In addition, Dillard and Eni de la Osa, a representative of Plaintiff GLG, both state by affidavit that prior to GLG's purchase of its interest in DHTX in March 2017, Bruggemann represented to them that he was in the process of negotiating a contract between DHTX and Cirrus DX, Inc. (“Cirrus”), for a unique device that is “capable of changing the way patient care is delivered by doctors around the world.” ECF No. 4-4, ¶6. Through this anticipated contract with Cirrus, DHTX would be responsible for marketing the medical tests and providing financing as well as a lab facility known as Cedar Creek Labs, and both DHTX and Cirrus would own the equipment necessary to process the lab results. Eni de la Osa stated that the contract with Cirrus was vital to GLG's decision to participate in DHTX.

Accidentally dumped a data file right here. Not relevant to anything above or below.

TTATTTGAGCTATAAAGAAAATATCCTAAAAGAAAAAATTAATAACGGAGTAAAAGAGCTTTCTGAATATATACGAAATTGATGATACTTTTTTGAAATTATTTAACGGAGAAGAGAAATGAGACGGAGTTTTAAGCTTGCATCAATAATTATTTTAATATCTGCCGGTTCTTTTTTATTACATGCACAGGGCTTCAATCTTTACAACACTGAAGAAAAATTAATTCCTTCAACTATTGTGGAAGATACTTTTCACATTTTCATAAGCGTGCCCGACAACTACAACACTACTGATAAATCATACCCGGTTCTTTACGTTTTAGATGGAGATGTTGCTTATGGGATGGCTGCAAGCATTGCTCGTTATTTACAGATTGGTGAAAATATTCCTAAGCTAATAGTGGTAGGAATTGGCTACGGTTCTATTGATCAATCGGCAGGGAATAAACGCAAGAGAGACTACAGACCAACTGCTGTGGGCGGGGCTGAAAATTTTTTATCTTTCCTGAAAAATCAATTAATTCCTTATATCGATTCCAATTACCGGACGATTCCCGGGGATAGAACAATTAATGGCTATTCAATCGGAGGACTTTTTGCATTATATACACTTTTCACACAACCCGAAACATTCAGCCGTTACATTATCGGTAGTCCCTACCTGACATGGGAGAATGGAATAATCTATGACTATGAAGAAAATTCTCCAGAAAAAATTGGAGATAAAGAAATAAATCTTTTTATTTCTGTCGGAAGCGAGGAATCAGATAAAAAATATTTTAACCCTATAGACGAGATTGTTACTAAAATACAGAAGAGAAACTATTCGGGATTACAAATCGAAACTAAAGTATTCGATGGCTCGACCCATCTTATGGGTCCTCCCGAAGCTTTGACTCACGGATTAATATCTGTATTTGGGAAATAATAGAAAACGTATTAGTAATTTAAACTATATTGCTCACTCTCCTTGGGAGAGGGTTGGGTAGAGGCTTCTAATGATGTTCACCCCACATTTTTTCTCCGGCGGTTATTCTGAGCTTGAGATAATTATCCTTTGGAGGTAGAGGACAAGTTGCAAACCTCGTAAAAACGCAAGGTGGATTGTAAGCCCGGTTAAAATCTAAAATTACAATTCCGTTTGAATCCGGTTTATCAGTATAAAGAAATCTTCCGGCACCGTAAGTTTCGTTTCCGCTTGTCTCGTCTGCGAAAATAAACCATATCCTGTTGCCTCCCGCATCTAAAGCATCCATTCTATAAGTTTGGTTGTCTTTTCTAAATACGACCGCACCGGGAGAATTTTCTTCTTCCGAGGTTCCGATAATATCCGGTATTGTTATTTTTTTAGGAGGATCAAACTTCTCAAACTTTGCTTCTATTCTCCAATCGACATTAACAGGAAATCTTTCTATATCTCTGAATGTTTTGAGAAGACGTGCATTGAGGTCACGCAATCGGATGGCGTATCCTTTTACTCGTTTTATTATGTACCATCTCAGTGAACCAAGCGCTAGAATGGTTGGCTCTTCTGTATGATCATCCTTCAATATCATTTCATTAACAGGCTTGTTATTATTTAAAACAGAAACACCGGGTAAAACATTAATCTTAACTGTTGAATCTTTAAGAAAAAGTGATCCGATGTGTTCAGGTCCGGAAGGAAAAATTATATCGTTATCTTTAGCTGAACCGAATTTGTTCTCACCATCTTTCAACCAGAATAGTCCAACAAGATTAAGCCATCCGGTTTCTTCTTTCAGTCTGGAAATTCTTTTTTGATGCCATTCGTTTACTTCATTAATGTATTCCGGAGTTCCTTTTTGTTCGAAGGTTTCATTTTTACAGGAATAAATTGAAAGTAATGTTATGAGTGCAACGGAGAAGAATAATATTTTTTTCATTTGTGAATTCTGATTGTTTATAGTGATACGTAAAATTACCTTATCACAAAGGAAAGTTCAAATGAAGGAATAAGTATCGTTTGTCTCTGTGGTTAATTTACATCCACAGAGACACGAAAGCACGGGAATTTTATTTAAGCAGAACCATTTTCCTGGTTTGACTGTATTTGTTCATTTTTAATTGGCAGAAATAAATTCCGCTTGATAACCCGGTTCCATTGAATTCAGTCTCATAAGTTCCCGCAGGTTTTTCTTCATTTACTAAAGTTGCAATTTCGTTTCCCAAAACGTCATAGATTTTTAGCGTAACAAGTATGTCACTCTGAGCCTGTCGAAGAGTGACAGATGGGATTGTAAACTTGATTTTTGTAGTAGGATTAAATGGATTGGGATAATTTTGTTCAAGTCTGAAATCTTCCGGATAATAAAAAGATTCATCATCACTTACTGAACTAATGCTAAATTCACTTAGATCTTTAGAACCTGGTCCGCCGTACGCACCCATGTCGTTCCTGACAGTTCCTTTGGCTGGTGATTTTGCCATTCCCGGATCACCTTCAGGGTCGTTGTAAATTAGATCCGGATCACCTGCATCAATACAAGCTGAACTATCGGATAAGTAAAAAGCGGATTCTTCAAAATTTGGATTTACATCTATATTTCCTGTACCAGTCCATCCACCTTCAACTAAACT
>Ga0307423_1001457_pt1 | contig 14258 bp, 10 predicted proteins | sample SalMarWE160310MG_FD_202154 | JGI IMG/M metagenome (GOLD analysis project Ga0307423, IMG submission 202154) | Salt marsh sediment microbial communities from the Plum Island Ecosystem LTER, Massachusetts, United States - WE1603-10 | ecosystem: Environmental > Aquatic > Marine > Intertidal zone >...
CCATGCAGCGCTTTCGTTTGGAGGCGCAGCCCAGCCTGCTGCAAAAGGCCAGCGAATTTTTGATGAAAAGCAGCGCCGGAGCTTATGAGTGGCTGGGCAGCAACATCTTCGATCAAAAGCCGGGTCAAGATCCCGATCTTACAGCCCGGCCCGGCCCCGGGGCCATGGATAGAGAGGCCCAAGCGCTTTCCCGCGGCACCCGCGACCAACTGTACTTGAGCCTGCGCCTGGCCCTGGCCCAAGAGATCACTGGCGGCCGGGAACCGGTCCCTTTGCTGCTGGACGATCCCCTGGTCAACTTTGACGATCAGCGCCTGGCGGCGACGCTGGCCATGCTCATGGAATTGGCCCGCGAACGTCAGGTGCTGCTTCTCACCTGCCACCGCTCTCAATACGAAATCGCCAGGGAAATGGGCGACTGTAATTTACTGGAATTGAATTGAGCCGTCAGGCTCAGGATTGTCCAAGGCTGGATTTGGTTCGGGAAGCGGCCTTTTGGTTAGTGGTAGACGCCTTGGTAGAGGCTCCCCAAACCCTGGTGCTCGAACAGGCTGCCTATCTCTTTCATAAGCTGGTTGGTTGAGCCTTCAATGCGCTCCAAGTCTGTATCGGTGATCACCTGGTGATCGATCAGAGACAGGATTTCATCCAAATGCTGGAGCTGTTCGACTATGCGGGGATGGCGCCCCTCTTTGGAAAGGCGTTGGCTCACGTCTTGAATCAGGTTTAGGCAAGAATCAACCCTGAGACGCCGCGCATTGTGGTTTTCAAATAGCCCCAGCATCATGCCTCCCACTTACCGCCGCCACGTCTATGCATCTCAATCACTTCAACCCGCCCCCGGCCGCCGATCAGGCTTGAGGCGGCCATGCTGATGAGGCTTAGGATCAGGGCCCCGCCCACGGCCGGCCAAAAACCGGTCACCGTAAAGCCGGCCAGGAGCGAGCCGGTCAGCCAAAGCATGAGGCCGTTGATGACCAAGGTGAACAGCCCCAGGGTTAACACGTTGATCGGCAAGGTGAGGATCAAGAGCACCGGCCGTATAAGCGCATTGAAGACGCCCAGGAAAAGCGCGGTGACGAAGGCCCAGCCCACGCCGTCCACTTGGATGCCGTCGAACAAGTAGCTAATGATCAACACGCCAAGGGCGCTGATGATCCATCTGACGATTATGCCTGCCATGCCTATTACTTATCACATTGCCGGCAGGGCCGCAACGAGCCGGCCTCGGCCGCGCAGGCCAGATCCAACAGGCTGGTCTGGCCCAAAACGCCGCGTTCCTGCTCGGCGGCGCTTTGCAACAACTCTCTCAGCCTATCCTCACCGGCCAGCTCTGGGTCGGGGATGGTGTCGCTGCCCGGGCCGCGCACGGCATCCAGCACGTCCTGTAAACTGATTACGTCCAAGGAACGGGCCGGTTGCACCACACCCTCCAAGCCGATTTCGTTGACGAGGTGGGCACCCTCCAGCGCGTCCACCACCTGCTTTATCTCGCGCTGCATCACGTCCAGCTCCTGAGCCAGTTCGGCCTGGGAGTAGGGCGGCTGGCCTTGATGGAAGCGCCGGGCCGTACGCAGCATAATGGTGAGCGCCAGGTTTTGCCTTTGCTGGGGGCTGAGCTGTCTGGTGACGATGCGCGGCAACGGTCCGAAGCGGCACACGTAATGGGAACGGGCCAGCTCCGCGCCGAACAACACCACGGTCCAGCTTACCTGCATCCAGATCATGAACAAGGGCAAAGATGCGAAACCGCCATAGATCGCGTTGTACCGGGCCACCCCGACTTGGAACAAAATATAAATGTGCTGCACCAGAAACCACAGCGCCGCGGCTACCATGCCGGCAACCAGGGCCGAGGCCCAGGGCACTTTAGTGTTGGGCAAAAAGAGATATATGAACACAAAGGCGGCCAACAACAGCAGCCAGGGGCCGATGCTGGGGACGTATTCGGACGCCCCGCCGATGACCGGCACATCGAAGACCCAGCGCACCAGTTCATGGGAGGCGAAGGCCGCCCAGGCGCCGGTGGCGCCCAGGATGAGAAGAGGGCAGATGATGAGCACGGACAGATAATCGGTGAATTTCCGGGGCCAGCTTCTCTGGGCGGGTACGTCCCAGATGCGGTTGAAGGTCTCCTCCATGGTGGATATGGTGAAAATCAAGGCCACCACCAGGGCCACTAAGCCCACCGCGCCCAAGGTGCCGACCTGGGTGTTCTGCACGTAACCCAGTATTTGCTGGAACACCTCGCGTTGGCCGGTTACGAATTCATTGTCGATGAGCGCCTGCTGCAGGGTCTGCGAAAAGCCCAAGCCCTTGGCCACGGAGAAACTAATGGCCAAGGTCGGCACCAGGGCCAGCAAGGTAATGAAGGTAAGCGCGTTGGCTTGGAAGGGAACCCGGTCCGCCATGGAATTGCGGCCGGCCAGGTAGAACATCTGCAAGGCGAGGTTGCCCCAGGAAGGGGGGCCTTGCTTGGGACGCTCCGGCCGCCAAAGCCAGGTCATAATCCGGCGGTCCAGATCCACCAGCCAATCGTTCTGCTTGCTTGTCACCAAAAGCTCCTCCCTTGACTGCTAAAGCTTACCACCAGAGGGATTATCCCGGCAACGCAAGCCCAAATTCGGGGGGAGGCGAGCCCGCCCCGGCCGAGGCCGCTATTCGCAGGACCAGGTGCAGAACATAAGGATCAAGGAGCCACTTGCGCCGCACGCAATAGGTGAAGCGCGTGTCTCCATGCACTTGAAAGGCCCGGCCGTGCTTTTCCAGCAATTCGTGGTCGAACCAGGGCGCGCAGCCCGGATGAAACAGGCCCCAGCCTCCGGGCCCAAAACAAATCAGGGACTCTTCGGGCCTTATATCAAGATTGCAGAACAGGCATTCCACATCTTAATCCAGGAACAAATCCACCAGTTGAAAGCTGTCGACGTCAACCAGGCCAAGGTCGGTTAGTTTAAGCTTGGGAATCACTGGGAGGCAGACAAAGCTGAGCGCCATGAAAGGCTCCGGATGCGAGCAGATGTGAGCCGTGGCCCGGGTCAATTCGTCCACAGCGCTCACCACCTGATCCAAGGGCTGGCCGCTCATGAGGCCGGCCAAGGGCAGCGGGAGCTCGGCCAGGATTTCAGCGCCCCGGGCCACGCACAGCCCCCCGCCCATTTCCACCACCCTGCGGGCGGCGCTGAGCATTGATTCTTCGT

GLP and GLG learned on January 18, 2018, that Bruggemann had instead negotiated a separate contract with Cirrus for the benefit of his solely owned LLC, DirectMed. Dillard asserts that because of DirectMed's nonperformance on the Cirrus contract, it is in danger of being cancelled. Dillard states that when Bruggemann was confronted with his knowledge of this, Bruggemann agreed to transfer ownership of DirectMed to DHTX and to the Cedar Creek Lab facility. But according to Dillard, this transfer never occurred. He does not state when he learned this, however. The record shows that Bruggemann sent an email dated February 1, 2018, titled “DirectMed Ownership Transfer, ” in which Bruggemann provided estimates for immediate and long-term capital operating needs and indicated a willingness to “work together to make this happen throughout 2018.” ECF No. 4-5. The email outlines a proposed plan that offers a “preliminary structure and concept, ” listing various additional capital investments needed and salary requests over a two-year period. It also states, “[i]n the meantime, we will work together to bring Cedar Creek Labs fully operational while folding in the ownership of DirectMed into DHTX.” The email closes with a request for a response so the appropriate documents could be prepared to consummate the deal. Dillard characterizes this email as “a list of demands.” ECF No. 4-4, ¶ 12.